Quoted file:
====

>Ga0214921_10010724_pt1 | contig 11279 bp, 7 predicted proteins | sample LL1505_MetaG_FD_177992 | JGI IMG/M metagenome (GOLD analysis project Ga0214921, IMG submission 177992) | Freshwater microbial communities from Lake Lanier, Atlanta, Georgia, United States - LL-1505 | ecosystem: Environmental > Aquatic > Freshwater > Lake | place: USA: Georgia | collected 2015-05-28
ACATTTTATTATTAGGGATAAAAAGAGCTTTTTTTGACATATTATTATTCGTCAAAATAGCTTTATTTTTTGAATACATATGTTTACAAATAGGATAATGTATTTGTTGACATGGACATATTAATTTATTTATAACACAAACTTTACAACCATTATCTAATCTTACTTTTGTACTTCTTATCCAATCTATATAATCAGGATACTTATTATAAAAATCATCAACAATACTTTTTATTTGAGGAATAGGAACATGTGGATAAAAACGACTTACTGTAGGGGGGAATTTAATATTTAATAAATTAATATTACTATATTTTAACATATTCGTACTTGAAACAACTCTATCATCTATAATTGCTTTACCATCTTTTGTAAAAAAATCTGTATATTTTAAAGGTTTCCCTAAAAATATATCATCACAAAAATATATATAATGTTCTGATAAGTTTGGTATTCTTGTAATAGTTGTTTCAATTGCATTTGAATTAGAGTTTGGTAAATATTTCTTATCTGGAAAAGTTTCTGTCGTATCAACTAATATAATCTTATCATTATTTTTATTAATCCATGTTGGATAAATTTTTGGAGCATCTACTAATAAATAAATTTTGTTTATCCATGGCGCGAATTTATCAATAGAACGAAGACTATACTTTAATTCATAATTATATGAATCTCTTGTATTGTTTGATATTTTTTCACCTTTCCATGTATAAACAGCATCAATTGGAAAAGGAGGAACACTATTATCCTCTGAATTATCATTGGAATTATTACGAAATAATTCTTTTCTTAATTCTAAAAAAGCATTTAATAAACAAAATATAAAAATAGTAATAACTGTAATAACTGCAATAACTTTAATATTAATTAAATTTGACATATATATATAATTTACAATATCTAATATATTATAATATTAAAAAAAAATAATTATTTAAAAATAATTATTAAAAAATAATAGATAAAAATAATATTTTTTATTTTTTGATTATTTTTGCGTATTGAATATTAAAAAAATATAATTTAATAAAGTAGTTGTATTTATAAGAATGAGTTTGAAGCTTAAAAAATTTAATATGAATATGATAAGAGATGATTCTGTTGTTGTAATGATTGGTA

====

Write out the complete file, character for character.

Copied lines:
>Ga0214921_10010724_pt1 | contig 11279 bp, 7 predicted proteins | sample LL1505_MetaG_FD_177992 | JGI IMG/M metagenome (GOLD analysis project Ga0214921, IMG submission 177992) | Freshwater microbial communities from Lake Lanier, Atlanta, Georgia, United States - LL-1505 | ecosystem: Environmental > Aquatic > Freshwater > Lake | place: USA: Georgia | collected 2015-05-28
ACATTTTATTATTAGGGATAAAAAGAGCTTTTTTTGACATATTATTATTCGTCAAAATAGCTTTATTTTTTGAATACATATGTTTACAAATAGGATAATGTATTTGTTGACATGGACATATTAATTTATTTATAACACAAACTTTACAACCATTATCTAATCTTACTTTTGTACTTCTTATCCAATCTATATAATCAGGATACTTATTATAAAAATCATCAACAATACTTTTTATTTGAGGAATAGGAACATGTGGATAAAAACGACTTACTGTAGGGGGGAATTTAATATTTAATAAATTAATATTACTATATTTTAACATATTCGTACTTGAAACAACTCTATCATCTATAATTGCTTTACCATCTTTTGTAAAAAAATCTGTATATTTTAAAGGTTTCCCTAAAAATATATCATCACAAAAATATATATAATGTTCTGATAAGTTTGGTATTCTTGTAATAGTTGTTTCAATTGCATTTGAATTAGAGTTTGGTAAATATTTCTTATCTGGAAAAGTTTCTGTCGTATCAACTAATATAATCTTATCATTATTTTTATTAATCCATGTTGGATAAATTTTTGGAGCATCTACTAATAAATAAATTTTGTTTATCCATGGCGCGAATTTATCAATAGAACGAAGACTATACTTTAATTCATAATTATATGAATCTCTTGTATTGTTTGATATTTTTTCACCTTTCCATGTATAAACAGCATCAATTGGAAAAGGAGGAACACTATTATCCTCTGAATTATCATTGGAATTATTACGAAATAATTCTTTTCTTAATTCTAAAAAAGCATTTAATAAACAAAATATAAAAATAGTAATAACTGTAATAACTGCAATAACTTTAATATTAATTAAATTTGACATATATATATAATTTACAATATCTAATATATTATAATATTAAAAAAAAATAATTATTTAAAAATAATTATTAAAAAATAATAGATAAAAATAATATTTTTTATTTTTTGATTATTTTTGCGTATTGAATATTAAAAAAATATAATTTAATAAAGTAGTTGTATTTATAAGAATGAGTTTGAAGCTTAAAAAATTTAATATGAATATGATAAGAGATGATTCTGTTGTTGTAATGATTGGTA